Amyotrophic lateral sclerosis (a-my-o-TROE-fik LAT-ur-ul skluh-ROE-sis), or ALS, is a progressive nervous system disease that affects nerve cells in the brain and spinal cord, causing loss of muscle control.
ALS is often called Lou Gehrig’s disease, after the baseball player who was diagnosed with it. Doctors usually don’t know why ALS occurs. Some cases are inherited.
ALS often begins with muscle twitching and weakness in a limb, or slurred speech. Eventually, ALS affects control of the muscles needed to move, speak, eat and breathe. There is no cure for this fatal disease.
Signs and symptoms of ALS vary greatly from person to person, depending on which neurons are affected. It generally begins with muscle weakness that spreads and gets worse over time. Signs and symptoms might include:
- Difficulty walking or doing normal daily activities
- Tripping and falling
- Weakness in your legs, feet or ankles
- Hand weakness or clumsiness
- Slurred speech or trouble swallowing
- Muscle cramps and twitching in your arms, shoulders and tongue
- Inappropriate crying, laughing or yawning
- Cognitive and behavioral changes
ALS often starts in the hands, feet or limbs, and then spreads to other parts of your body. As the disease advances and nerve cells are destroyed, your muscles get weaker. This eventually affects chewing, swallowing, speaking and breathing.
There’s generally no pain in the early stages of ALS, and pain is uncommon in the later stages. ALS doesn’t usually affect your bladder control or your senses.
ALS affects the nerve cells that control voluntary muscle movements such as walking and talking (motor neurons). ALS causes the motor neurons to gradually deteriorate, and then die. Motor neurons extend from the brain to the spinal cord to muscles throughout the body. When motor neurons are damaged, they stop sending messages to the muscles, so the muscles can’t function.
ALS is inherited in 5% to 10% of people. For the rest, the cause isn’t known.
Researchers continue to study possible causes of ALS. Most theories center on a complex interaction between genetic and environmental factors.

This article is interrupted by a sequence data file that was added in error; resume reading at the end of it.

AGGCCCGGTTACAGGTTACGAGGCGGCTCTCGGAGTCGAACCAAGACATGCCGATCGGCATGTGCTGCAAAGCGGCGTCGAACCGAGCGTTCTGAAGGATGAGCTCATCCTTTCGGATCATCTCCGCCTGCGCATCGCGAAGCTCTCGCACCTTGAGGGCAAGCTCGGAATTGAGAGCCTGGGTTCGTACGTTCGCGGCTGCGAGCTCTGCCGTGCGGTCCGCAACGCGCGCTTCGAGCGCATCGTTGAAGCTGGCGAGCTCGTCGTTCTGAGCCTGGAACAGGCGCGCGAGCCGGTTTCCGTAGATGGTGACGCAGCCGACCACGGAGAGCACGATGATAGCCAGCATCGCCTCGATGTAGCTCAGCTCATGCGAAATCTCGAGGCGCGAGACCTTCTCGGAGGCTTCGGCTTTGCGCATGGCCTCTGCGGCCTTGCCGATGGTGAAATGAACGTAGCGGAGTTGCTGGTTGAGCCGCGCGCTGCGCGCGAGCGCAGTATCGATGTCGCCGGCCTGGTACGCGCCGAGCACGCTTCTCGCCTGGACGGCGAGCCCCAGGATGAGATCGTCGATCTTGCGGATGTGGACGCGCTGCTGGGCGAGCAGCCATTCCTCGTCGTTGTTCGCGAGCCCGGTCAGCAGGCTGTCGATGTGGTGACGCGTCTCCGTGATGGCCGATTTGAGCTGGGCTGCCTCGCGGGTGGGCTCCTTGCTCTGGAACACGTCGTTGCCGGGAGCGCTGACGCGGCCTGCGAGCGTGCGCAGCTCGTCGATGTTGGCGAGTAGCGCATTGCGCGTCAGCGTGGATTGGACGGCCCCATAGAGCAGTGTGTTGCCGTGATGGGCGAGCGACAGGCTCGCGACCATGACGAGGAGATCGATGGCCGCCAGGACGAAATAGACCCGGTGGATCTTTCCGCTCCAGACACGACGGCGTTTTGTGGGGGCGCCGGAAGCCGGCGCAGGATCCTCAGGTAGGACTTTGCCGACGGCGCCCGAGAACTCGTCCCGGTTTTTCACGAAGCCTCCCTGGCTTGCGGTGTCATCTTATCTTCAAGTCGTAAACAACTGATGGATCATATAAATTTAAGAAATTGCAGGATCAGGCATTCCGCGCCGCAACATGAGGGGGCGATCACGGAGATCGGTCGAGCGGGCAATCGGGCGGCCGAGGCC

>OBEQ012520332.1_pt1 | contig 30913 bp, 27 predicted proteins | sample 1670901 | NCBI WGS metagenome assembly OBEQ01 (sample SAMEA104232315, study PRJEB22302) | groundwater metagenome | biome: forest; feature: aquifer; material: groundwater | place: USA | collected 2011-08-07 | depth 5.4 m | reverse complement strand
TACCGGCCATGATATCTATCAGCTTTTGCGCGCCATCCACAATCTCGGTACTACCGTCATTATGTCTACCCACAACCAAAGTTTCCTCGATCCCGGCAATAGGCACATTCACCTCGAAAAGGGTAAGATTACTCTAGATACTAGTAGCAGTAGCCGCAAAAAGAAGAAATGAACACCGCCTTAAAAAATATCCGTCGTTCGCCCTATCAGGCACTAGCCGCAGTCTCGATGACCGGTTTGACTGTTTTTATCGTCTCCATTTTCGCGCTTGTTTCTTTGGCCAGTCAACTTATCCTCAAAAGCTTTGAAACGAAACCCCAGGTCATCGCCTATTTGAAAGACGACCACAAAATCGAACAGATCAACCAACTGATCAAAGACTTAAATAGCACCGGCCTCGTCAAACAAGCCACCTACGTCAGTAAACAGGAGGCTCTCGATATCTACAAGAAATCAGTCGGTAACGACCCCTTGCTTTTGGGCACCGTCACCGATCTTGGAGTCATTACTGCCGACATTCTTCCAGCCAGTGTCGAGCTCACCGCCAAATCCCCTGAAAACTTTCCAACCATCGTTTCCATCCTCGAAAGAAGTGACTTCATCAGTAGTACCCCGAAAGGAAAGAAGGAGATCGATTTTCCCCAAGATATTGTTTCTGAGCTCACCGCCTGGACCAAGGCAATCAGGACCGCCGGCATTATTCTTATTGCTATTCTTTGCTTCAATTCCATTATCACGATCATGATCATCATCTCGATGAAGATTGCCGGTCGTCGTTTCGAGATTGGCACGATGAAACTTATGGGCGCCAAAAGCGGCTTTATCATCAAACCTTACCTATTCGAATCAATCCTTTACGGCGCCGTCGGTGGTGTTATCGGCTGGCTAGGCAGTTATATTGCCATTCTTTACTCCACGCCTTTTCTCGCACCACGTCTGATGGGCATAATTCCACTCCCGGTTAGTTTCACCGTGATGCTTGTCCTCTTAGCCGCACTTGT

Established risk factors for ALS include:
- Heredity. Five to 10 percent of the people with ALS inherited it (familial ALS). In most people with familial ALS, their children have a 50-50 chance of developing the disease.
- Age. ALS risk increases with age, and is most common between the ages of 40 and the mid-60s.
- Sex. Before the age of 65, slightly more men than women develop ALS. This sex difference disappears after age 70.
- Genetics. Some studies examining the entire human genome found many similarities in the genetic variations of people with familial ALS and some people with noninherited ALS. These genetic variations might make people more susceptible to ALS.
Environmental factors, such as the following, might trigger ALS.
- Smoking. Smoking is the only likely environmental risk factor for ALS. The risk seems to be greatest for women, particularly after menopause.
- Environmental toxin exposure. Some evidence suggests that exposure to lead or other substances in the workplace or at home might be linked to ALS. Much study has been done, but no single agent or chemical has been consistently associated with ALS.
- Military service. Studies indicate that people who have served in the military are at higher risk of ALS. It’s unclear what about military service might trigger the development of ALS. It might include exposure to certain metals or chemicals, traumatic injuries, viral infections, and intense exertion.
As the disease progresses, ALS causes complications, such as:
Over time, ALS paralyzes the muscles you use to breathe. You might need a device to help you breathe at night, similar to what someone with sleep apnea might wear. For example, you may be given a bilevel positive airway pressure (BiPAP) device to help with your breathing at night. This type of device supports your breathing through a mask worn over your nose, your mouth or both.
Some people with advanced ALS choose to have a tracheostomy — a surgically created hole at the front of the neck leading to the windpipe (trachea) — for full-time use of a respirator that inflates and deflates their lungs.
The most common cause of death for people with ALS is respiratory failure. On average, death occurs within 3 to 5 years after symptoms begin. However, some people with ALS live 10 or more years.
Most people with ALS develop trouble speaking. This usually starts as occasional, mild slurring of words, but becomes more severe. Speech eventually becomes difficult for others to understand, and people with ALS often rely on other communication technologies to communicate.
People with ALS can develop malnutrition and dehydration from damage to the muscles that control swallowing. They are also at higher risk of getting food, liquids or saliva into the lungs, which can cause pneumonia. A feeding tube can reduce these risks and ensure proper hydration and nutrition.
Some people with ALS have problems with memory and decision-making, and some are eventually diagnosed with a form of dementia called frontotemporal dementia.